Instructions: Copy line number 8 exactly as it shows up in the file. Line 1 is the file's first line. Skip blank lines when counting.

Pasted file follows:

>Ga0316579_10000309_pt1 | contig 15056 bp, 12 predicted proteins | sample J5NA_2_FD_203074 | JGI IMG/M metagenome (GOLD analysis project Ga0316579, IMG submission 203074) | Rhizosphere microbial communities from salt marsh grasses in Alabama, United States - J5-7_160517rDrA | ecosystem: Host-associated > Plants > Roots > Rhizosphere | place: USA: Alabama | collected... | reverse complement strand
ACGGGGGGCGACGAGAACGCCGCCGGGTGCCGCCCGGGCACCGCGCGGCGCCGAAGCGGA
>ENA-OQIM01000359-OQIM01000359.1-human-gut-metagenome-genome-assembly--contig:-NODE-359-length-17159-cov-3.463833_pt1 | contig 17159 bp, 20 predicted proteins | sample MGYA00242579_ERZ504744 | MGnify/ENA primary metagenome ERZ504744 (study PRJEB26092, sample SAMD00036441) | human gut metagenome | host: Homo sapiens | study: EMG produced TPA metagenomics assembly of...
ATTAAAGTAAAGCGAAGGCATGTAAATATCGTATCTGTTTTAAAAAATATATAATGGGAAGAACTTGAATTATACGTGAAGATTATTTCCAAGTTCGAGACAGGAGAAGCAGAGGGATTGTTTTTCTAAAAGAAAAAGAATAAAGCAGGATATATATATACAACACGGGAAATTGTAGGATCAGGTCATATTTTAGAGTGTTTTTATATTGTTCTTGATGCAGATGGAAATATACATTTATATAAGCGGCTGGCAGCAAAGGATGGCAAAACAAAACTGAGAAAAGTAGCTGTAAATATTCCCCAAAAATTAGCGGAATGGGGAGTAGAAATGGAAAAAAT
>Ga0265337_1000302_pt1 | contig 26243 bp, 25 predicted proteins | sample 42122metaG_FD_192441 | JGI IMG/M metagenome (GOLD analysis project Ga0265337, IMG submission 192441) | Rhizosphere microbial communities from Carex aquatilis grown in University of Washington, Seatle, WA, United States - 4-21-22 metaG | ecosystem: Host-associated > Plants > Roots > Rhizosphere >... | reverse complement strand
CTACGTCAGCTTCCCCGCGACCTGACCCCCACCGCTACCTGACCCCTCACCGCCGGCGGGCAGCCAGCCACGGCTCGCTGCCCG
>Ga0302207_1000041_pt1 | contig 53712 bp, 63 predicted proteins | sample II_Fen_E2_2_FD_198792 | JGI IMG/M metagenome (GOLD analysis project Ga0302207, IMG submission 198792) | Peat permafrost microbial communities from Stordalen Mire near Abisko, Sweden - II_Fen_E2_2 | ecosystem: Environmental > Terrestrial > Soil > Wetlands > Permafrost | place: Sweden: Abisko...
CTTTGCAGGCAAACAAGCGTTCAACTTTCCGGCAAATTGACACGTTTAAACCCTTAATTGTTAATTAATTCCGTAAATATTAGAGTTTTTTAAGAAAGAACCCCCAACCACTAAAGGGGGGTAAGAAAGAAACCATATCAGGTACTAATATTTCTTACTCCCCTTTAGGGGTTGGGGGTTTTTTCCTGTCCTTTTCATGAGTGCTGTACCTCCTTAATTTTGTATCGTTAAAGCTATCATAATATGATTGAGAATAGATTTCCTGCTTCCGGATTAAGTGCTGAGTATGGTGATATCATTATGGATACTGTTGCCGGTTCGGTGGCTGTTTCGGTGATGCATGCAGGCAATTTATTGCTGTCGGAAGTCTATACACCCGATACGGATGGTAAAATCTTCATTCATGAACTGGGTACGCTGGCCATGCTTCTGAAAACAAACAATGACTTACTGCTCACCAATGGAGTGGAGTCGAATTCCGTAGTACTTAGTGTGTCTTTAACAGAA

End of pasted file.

CTTTGCAGGCAAACAAGCGTTCAACTTTCCGGCAAATTGACACGTTTAAACCCTTAATTGTTAATTAATTCCGTAAATATTAGAGTTTTTTAAGAAAGAACCCCCAACCACTAAAGGGGGGTAAGAAAGAAACCATATCAGGTACTAATATTTCTTACTCCCCTTTAGGGGTTGGGGGTTTTTTCCTGTCCTTTTCATGAGTGCTGTACCTCCTTAATTTTGTATCGTTAAAGCTATCATAATATGATTGAGAATAGATTTCCTGCTTCCGGATTAAGTGCTGAGTATGGTGATATCATTATGGATACTGTTGCCGGTTCGGTGGCTGTTTCGGTGATGCATGCAGGCAATTTATTGCTGTCGGAAGTCTATACACCCGATACGGATGGTAAAATCTTCATTCATGAACTGGGTACGCTGGCCATGCTTCTGAAAACAAACAATGACTTACTGCTCACCAATGGAGTGGAGTCGAATTCCGTAGTACTTAGTGTGTCTTTAACAGAA